Another sustainability plus for the flow packs: they are made of the multi-layer film, from the mono-material polypropylene (PP), and are therefore completely recyclable. The flow pack packages make it particularly easy for the final consumer to recycle: open the packaging, take out the meat and the film can be placed unwashed in the yellow bag and thus fed into the recycling process. "This simple handling without further separation convinced us," explains Christian Gareiß, Head of Production Technology at Feneberg. "Many other packaging concepts that save plastic require an intermediate step from the final consumer. Often, as an example, you have to pull a film off the carton, which from experience, is not always done.

To optimise the flow pack packaging process, the folding geometry of the film was changed.

The packaging then ends up in the residual waste. That is the end of the line for recycling before it has even begun," Gareiß continues.

Less plastic does not mean less quality and hygiene - on the contrary. "The flow pack replaces 1:1 the technical properties of the MAP tray," explains Thomas Blümel, Managing Director of ULMA Packaging GmbH. The multilayer film made of mono-material consists of more than 95 per cent polypropylene (PP) as well as a thin high-barrier and thus keeps the minced meat products fresh and appetising at the highest level. Thanks to its protective atmosphere, the flow pack is also easily stackable without damaging the minced meat.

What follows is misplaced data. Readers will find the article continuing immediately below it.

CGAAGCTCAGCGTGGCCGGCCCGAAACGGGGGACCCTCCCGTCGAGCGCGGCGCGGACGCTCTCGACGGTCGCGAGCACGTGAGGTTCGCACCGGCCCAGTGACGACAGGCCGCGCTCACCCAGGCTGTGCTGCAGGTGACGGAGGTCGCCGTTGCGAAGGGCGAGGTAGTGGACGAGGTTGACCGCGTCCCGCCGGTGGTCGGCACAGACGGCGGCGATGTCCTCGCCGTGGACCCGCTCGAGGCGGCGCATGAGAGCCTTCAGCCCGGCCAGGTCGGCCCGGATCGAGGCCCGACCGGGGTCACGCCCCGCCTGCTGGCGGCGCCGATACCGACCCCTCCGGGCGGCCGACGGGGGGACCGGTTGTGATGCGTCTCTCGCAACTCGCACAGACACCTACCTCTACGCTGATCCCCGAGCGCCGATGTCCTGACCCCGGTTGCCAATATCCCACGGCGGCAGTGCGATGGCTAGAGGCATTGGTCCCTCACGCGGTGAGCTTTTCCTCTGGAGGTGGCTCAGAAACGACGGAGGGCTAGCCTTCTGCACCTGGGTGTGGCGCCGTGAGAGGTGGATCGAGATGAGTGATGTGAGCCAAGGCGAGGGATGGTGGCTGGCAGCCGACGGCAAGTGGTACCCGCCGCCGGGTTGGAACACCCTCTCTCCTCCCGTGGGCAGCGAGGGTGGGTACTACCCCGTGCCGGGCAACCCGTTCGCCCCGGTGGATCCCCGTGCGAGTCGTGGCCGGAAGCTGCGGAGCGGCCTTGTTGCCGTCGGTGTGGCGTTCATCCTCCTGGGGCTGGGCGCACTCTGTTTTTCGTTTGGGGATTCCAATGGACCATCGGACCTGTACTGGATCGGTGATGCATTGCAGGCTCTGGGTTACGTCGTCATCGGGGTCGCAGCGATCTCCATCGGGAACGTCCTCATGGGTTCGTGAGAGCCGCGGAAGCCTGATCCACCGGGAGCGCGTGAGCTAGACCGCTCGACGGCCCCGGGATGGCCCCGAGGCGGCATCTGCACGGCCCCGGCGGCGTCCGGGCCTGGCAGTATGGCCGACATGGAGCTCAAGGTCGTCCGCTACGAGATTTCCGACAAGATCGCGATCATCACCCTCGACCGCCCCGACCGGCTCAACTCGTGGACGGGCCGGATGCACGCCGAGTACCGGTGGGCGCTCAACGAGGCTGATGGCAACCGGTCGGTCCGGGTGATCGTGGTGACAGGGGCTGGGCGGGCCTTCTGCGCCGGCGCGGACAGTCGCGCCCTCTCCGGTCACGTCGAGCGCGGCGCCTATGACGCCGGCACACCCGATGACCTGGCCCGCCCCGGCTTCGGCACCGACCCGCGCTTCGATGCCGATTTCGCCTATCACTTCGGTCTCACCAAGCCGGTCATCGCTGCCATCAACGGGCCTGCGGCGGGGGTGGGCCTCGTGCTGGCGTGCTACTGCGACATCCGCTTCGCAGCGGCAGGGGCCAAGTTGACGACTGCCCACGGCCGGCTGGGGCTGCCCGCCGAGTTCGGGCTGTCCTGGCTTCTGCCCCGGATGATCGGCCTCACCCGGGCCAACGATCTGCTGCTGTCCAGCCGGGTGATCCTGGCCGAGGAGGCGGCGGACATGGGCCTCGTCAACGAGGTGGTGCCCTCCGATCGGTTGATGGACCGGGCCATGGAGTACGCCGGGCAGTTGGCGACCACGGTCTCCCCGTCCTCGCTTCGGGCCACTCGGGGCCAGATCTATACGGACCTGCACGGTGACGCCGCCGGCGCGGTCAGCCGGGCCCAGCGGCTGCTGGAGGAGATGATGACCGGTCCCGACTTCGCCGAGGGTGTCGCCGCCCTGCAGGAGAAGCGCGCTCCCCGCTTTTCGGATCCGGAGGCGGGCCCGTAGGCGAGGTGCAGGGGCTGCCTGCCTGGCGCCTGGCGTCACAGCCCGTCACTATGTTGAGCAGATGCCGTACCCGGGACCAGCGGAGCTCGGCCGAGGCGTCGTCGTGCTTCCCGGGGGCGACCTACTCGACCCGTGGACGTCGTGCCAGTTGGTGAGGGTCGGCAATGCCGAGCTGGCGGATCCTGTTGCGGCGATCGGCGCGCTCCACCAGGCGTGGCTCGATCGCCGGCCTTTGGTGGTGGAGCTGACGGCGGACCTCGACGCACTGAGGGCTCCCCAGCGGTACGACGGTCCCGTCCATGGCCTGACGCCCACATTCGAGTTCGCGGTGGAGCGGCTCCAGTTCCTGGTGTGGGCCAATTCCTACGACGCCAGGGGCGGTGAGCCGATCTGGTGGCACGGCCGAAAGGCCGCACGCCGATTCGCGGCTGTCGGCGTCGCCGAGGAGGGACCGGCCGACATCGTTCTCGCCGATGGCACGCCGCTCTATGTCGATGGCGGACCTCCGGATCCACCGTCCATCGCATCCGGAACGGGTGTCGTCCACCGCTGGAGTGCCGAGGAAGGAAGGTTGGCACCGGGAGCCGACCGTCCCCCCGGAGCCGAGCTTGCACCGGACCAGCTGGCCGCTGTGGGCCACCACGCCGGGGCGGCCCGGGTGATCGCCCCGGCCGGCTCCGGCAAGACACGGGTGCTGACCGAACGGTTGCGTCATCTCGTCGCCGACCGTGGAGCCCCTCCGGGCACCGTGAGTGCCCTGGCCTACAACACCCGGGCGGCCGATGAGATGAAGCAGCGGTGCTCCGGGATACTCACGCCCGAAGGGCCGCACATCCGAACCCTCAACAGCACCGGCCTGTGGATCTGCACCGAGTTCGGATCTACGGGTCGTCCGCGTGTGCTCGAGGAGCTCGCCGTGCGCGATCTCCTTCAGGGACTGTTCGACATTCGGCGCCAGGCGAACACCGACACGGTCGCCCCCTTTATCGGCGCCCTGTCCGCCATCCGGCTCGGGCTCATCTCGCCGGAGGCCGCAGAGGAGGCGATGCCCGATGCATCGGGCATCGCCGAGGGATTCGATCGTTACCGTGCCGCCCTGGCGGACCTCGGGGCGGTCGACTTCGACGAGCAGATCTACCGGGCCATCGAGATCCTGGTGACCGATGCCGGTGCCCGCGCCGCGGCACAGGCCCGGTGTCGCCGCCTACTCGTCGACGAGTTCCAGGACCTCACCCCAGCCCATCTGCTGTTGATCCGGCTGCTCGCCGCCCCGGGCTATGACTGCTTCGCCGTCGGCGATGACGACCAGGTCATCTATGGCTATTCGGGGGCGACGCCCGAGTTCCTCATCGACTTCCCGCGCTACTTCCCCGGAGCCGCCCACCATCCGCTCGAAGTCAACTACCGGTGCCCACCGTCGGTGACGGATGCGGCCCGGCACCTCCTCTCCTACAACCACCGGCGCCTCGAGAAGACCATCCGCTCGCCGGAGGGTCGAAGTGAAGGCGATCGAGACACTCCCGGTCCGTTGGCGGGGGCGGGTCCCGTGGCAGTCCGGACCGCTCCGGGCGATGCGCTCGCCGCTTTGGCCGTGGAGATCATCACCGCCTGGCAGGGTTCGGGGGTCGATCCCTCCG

Feneberg in brief

Feneberg, the company based in Kempten, has been the supermarket from the Allgäu region for over 70 years. The family has been behind it from the very beginning. Today, Christof and Hannes Feneberg are the third generation to run the company. As a family business with regional roots, Feneberg embodies the values of homeland, quality and trust. With its own brands and production facilities, Feneberg is strongly committed to regionally produced food. The company operates just under 80 shops and employs around 3,200 people.

The Feneberg butchery produces fresh meat and sausage products every day, as well as delicacies and convenience products under the Gourmella brand. The meat used comes from contracted farmers in the region.

Packaging know-how from the Allgäu

The self-service minced meat products are packaged at the production site of the Feneberg butchery in Kempten by the FM 300 flow-pack machine from ULMA. Some adaptations were made to the machine technology for the recyclable PP film. "On the one hand, we have adapted the folding geometry, as PP film buckles more quickly than other films. Secondly, we have made changes to the longitudinal and transverse sealing in order to guarantee the usual high sealing quality for the recycled film as well," explains Alexander Biechteler, Head of Technical Sales and Application Technology at ULMA Packaging GmbH. In addition, further parameters as well as several background processes were readjusted and optimised for the new type of minced meat packaging.